President Obama has, in addition to repealing Don’t Ask, Don’t Tell and speaking in favor of marriage equality, clarified to Congress that DOMA is a “bad idea.” He has also threatened to veto the House of Representative’s Republican Violence Against Women Act because it gutted protections for lesbian, bisexual, transgender, Native American and undocumented women and would put victims of domestic violence in severe danger by informing abusers that they have been accused of violence.

Now for the bad news– bullying. Bullying takes many, many forms and is an issue faced by millions of people around the world but members of the LGBTQI community around the world (and those perceived to be) are especially likely to suffer. One example is the infamous Westboro Baptist Church that protests with sign saying “God hates fags.” One 9 year-old is protesting back with a sign of his own saying “God hates no one.” He joins the good company of other Americans who are fed up with WBC’s hatred.

The Pan American Health Organization has joined the outcry against dangerous and hateful homophobia and declared that “treatments” intended to “cure” people of homosexuality are not medically sound and should have sanctions levied against them by governments and academic institutions. So-called “conversion” therapy, or pray-away-the-gay only serves to further shame, isolate and belittle vulnerable individuals who are already facing discrimination in myriad other forms from society. In many places homosexual acts are punishable by law, and in some cases, like Iran, men are being hanged to death for sodomy.

This article explores how South Africa has become the rape capital of the world, including hundreds, if not thousands of incidences of “corrective rape” occurring every year. But the US is not immune to the idiotic idea that raping a lesbian will make her straight. Just last week a Cleveland DJ told a listener who was worried his daughter might be a lesbian to have her “screwed straight.” Such thinking underlines the War on Women being waged in the US and the hugely false Republican belief that women are not to be trusted to make their own decisions, especially regarding sex.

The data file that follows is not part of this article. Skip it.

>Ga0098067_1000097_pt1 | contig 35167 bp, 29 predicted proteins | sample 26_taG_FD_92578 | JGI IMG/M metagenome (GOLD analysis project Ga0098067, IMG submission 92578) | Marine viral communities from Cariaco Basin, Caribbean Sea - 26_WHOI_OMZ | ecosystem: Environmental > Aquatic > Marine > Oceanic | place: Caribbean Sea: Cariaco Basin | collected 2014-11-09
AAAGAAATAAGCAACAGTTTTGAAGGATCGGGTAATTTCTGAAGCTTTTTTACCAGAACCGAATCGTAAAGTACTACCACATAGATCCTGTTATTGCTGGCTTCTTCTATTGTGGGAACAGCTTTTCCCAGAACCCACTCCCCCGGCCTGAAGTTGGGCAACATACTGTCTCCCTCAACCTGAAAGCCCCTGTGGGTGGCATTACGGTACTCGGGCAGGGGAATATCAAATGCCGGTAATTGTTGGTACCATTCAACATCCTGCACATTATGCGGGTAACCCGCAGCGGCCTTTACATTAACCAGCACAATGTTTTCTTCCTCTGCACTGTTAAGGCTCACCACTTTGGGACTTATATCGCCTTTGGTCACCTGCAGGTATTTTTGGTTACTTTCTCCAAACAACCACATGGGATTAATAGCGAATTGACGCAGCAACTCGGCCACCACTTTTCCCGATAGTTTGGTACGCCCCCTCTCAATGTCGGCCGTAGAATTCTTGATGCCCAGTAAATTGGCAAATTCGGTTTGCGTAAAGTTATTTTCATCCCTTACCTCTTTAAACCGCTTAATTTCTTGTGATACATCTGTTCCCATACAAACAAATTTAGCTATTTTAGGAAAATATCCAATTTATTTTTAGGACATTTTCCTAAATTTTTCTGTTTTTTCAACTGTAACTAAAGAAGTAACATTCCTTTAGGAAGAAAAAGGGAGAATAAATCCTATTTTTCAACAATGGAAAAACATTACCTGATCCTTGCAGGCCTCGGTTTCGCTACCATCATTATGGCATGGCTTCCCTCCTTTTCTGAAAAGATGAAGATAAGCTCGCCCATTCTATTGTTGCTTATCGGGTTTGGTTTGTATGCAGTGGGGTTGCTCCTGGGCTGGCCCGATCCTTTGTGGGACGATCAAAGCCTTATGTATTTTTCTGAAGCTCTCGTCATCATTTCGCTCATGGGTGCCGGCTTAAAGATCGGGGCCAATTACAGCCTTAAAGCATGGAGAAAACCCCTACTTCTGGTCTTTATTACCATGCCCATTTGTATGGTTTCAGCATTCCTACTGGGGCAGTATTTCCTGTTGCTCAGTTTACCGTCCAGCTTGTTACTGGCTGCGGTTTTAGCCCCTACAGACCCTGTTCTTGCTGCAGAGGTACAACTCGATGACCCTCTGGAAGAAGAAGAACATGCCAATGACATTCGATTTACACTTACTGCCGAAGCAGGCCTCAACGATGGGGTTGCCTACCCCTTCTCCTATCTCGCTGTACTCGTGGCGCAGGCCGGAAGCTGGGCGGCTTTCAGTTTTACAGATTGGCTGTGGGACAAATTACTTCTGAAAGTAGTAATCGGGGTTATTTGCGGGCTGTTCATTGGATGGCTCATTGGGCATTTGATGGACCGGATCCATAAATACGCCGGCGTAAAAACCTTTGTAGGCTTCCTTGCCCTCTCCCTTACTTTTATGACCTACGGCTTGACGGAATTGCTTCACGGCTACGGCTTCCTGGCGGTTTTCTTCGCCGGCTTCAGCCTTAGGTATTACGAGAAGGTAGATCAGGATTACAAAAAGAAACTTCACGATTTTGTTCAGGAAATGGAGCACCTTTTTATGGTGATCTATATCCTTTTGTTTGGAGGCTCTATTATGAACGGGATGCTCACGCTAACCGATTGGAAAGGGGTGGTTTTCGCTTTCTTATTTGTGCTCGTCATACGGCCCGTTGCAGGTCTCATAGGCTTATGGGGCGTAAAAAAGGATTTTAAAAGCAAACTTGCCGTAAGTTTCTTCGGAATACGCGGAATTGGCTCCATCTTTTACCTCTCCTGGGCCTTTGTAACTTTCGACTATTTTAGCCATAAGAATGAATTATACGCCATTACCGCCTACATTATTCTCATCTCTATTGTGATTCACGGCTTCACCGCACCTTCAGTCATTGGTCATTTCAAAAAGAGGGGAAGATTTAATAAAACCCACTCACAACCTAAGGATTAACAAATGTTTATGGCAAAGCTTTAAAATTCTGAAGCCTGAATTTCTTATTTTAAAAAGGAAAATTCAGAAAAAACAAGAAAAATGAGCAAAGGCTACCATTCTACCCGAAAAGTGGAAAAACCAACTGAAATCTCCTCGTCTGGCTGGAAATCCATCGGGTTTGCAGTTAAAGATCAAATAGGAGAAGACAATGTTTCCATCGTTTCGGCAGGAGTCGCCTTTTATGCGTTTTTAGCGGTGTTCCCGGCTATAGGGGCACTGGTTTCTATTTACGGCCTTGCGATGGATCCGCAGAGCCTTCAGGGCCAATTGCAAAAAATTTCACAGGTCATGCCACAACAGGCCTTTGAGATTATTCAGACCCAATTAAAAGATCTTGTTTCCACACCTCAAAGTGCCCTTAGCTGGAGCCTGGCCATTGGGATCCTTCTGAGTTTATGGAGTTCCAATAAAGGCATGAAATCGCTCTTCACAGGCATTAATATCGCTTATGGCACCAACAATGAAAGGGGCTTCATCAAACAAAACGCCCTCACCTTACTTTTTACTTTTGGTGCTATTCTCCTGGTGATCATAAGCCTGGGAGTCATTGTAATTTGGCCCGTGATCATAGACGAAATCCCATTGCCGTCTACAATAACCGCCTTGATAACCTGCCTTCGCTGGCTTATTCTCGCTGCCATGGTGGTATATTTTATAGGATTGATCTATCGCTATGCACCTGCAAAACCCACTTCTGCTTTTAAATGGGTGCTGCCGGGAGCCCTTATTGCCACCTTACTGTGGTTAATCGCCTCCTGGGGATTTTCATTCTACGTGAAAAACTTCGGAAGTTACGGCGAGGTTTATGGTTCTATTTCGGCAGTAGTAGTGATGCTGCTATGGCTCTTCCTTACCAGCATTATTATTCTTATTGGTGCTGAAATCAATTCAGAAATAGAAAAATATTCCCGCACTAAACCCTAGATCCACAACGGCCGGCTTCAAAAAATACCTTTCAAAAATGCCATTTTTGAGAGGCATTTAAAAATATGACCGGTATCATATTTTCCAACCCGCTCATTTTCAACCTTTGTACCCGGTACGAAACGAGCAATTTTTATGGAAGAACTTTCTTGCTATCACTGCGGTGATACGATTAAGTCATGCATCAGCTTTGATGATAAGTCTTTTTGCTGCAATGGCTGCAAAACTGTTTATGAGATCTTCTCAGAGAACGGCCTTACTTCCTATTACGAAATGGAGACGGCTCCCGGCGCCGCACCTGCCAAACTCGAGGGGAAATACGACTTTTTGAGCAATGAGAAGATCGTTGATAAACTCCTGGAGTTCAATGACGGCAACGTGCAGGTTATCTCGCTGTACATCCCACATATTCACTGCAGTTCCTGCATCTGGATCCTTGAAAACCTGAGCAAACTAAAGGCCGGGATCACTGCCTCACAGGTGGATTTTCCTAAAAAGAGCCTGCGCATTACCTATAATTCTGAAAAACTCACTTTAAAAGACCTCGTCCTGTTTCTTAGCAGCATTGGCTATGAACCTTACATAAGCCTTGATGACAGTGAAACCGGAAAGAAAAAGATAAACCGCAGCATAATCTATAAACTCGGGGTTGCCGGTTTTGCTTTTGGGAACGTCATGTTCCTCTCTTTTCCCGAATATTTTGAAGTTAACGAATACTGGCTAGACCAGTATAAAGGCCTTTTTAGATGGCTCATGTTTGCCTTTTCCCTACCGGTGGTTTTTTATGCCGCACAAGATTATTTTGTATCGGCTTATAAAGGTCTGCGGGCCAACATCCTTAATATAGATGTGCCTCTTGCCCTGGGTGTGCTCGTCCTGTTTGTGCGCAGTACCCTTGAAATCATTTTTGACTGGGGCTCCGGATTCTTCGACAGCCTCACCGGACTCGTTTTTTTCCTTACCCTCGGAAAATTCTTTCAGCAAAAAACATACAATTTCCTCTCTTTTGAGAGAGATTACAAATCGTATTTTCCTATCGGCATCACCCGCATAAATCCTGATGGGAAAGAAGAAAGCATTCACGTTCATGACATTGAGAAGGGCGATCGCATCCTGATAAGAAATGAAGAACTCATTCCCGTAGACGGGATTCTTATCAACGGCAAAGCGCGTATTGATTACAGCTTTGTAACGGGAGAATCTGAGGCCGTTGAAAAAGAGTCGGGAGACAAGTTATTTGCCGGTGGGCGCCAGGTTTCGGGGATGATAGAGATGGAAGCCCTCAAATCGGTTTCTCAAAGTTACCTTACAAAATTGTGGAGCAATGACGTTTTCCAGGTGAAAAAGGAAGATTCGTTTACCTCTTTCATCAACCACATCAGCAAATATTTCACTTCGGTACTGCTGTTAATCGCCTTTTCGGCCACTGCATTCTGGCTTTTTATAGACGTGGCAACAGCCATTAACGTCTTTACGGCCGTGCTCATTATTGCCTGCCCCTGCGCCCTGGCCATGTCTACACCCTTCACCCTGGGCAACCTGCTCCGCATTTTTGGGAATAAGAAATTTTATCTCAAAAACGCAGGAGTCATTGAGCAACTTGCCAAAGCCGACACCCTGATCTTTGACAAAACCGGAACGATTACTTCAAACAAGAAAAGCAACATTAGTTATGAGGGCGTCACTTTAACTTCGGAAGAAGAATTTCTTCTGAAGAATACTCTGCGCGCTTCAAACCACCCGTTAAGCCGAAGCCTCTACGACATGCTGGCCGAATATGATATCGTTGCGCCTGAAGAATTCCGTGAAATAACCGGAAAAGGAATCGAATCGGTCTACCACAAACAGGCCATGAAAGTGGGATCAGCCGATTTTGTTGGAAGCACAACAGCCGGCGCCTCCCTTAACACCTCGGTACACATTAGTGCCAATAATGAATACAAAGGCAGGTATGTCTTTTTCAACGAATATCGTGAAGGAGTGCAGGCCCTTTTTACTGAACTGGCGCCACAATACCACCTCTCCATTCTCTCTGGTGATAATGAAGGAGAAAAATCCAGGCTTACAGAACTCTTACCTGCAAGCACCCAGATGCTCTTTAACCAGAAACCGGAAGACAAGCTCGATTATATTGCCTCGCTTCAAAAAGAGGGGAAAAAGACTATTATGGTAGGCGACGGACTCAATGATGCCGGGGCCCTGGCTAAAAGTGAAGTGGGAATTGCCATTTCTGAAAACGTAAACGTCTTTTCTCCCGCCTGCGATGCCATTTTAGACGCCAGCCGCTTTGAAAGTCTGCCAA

Bullying is a life-threatening issue today. Students who identify as LGBT are five times more likely to miss school out of fear for their safety. A new documentary, Bully, explores bullying in America while the film Teach Your Children Well looks specifically at anti-gay bullying. The Gay Lesbian & Straight Education Network, GLSEN, offers anti-bullying resources here. The government also offers tips on creating a safe environment for LGBT youth but acknowledges that federal laws (shamefully) do not protect against harassment based on sexual orientation. This look at how bullying affects children’s and teens’ mental health shows that LGB youth are two to three times more likely to attempt suicide than straight kids. But homophobic bullying in schools is not limited to the US; Ireland’s bullying is also “widespread.” The Day of Silence, which takes place every year on April 20, is a way for students to show their support for an end to bullying and to represent all the voices that have been silenced because of violence.